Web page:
A new mugshot of the notorious Charles Manson has been released, showing the former cult leader looking visibly older.
The photo, released by the California Department of Corrections and Rehabilitation, was taken in Corcoran State Prison on Monday (14 August) and updates his previous mugshot from 2014.
It shows a now-bald Manson with a beard and still sporting his infamous forehead swastika tattoo.
The 82-year-old, who is serving multiple life sentences, looked healthy and appears to have fully recovered after being hospitalised in January.
He was reportedly treated for intestinal bleeding for a week before being taken back to prison.
Manson has been behind bars for more than four decades after being jailed for orchestrating a series of murders in August 1969, including that of pregnant actress Sharon Tate.
He was initially sentenced to death, but after California temporarily scrapped the death sentence in 1972, the sentence was reduced to life in prison.
A petty criminal who had been in and out of jail since childhood, Manson's killing spree came after he reinvented himself during the so-called Summer of Love as a long-haired, Christ-like guru spouting Bible verses and Beatles lyrics.
After attracting a few dozen followers from San Francisco's Haight-Ashbury district – many of them young women and runaways – he took them to an old ranch on the edge of Los Angeles that he transformed into a commune of sex, drugs and music.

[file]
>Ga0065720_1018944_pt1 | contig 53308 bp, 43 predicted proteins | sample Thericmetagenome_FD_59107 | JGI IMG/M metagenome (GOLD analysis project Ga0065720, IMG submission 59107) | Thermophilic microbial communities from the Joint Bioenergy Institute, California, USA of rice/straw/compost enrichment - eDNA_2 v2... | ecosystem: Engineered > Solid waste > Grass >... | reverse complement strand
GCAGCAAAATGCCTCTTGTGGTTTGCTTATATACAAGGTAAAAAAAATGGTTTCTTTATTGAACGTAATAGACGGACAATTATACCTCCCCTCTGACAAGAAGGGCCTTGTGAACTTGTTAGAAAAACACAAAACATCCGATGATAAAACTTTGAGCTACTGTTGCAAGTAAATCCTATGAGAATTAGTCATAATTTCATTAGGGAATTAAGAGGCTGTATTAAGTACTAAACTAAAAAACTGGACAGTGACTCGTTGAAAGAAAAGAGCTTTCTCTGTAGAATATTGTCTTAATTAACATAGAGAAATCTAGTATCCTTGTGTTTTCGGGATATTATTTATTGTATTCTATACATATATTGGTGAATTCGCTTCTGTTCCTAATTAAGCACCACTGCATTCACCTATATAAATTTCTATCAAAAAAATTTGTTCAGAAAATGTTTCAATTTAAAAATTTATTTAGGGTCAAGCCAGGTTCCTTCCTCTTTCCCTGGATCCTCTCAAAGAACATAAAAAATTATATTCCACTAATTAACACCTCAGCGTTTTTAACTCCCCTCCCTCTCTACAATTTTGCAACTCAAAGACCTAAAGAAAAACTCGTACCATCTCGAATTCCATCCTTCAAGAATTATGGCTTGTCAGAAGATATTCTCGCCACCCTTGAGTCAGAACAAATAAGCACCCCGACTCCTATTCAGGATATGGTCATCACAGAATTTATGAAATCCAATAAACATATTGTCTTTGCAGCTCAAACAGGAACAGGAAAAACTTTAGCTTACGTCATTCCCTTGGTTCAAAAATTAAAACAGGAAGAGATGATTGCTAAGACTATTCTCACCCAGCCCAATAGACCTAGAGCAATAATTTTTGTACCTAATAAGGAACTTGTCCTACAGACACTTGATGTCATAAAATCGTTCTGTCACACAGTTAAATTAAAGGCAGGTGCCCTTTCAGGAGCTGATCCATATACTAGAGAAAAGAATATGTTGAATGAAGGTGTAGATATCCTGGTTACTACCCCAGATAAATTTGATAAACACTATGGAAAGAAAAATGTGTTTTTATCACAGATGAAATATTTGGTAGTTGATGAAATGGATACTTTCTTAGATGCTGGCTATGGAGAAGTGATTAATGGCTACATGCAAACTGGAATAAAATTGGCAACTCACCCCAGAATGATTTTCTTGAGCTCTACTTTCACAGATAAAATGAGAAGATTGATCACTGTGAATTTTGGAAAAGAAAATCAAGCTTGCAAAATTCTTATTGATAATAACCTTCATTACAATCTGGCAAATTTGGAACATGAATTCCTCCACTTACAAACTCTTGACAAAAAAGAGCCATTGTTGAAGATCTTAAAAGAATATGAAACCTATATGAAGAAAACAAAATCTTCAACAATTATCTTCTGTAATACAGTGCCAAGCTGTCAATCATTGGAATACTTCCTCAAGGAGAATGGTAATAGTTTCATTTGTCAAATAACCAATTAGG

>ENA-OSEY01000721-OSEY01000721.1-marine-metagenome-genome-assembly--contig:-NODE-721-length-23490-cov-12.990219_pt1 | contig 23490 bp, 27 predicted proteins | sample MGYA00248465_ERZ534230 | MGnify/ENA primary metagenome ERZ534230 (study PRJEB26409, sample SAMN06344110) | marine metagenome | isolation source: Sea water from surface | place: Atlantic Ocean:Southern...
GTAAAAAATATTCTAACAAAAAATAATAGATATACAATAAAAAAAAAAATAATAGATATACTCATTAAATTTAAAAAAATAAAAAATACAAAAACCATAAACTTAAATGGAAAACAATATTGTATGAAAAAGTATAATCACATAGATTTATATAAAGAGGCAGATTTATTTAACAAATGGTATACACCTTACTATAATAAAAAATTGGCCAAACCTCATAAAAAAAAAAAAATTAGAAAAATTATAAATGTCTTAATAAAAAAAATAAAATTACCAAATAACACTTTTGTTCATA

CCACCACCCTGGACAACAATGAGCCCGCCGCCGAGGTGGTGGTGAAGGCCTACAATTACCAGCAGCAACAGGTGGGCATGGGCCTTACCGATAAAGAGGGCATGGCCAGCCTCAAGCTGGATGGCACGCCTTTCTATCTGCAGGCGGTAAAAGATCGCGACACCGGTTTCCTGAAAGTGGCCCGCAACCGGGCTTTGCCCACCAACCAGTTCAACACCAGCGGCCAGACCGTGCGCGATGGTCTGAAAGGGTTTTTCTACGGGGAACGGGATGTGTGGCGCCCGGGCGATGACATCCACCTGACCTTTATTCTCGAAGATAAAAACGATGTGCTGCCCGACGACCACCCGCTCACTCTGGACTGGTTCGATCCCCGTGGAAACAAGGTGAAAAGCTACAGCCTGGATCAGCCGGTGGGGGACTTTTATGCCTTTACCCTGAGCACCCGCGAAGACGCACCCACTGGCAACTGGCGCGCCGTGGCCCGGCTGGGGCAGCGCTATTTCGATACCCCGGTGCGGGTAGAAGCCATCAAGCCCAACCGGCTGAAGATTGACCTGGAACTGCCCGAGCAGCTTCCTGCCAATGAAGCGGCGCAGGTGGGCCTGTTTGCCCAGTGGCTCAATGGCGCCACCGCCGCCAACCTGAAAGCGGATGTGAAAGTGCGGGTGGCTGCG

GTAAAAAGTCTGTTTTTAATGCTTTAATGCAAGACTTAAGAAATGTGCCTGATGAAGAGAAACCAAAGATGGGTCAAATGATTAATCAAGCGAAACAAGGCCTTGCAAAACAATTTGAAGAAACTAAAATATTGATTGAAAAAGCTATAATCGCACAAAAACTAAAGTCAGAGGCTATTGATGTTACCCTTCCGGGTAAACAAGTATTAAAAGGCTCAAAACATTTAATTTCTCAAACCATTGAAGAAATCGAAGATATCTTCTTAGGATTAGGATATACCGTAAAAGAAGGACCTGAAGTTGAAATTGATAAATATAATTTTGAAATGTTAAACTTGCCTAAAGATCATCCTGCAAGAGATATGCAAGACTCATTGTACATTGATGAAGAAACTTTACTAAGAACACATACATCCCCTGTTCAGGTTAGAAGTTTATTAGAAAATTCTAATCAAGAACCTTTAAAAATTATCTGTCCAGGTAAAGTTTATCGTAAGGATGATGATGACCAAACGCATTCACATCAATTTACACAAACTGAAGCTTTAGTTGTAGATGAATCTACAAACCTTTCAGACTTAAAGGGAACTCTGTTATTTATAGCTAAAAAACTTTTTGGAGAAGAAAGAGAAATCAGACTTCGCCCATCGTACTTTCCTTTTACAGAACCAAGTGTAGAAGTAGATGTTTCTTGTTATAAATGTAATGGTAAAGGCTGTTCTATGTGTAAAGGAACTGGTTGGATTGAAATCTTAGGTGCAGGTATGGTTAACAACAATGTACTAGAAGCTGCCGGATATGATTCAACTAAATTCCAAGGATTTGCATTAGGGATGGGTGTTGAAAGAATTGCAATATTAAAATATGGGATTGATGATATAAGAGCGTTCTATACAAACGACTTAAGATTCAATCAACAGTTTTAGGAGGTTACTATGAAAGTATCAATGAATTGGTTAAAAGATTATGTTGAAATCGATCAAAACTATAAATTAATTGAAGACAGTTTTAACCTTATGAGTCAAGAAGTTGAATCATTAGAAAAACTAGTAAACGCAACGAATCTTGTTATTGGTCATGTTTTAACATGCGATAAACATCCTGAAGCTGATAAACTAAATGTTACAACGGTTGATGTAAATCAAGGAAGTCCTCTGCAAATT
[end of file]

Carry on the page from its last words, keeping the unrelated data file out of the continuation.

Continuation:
On 9 and 10 August, 1969, he sent some of his devotees out on a murderous mission to two of Los Angeles' wealthiest neighborhoods, where they killed pregnant actress Tate, several of her society friends and others. Most of the victims, including coffee heiress Abigail Folger, were stabbed.
Tate's husband, Oscar-winning director Roman Polanski, was out of the country at the time.
Authorities would learn that Manson had hoped the killings would touch off a race war. He had apparently gotten the idea from a twisted reading of the hard-rocking Beatles song "Helter Skelter."
Manson and three female followers, Susan Atkins, Patricia Krenwinkel and Leslie Van Houten, were convicted of the murders.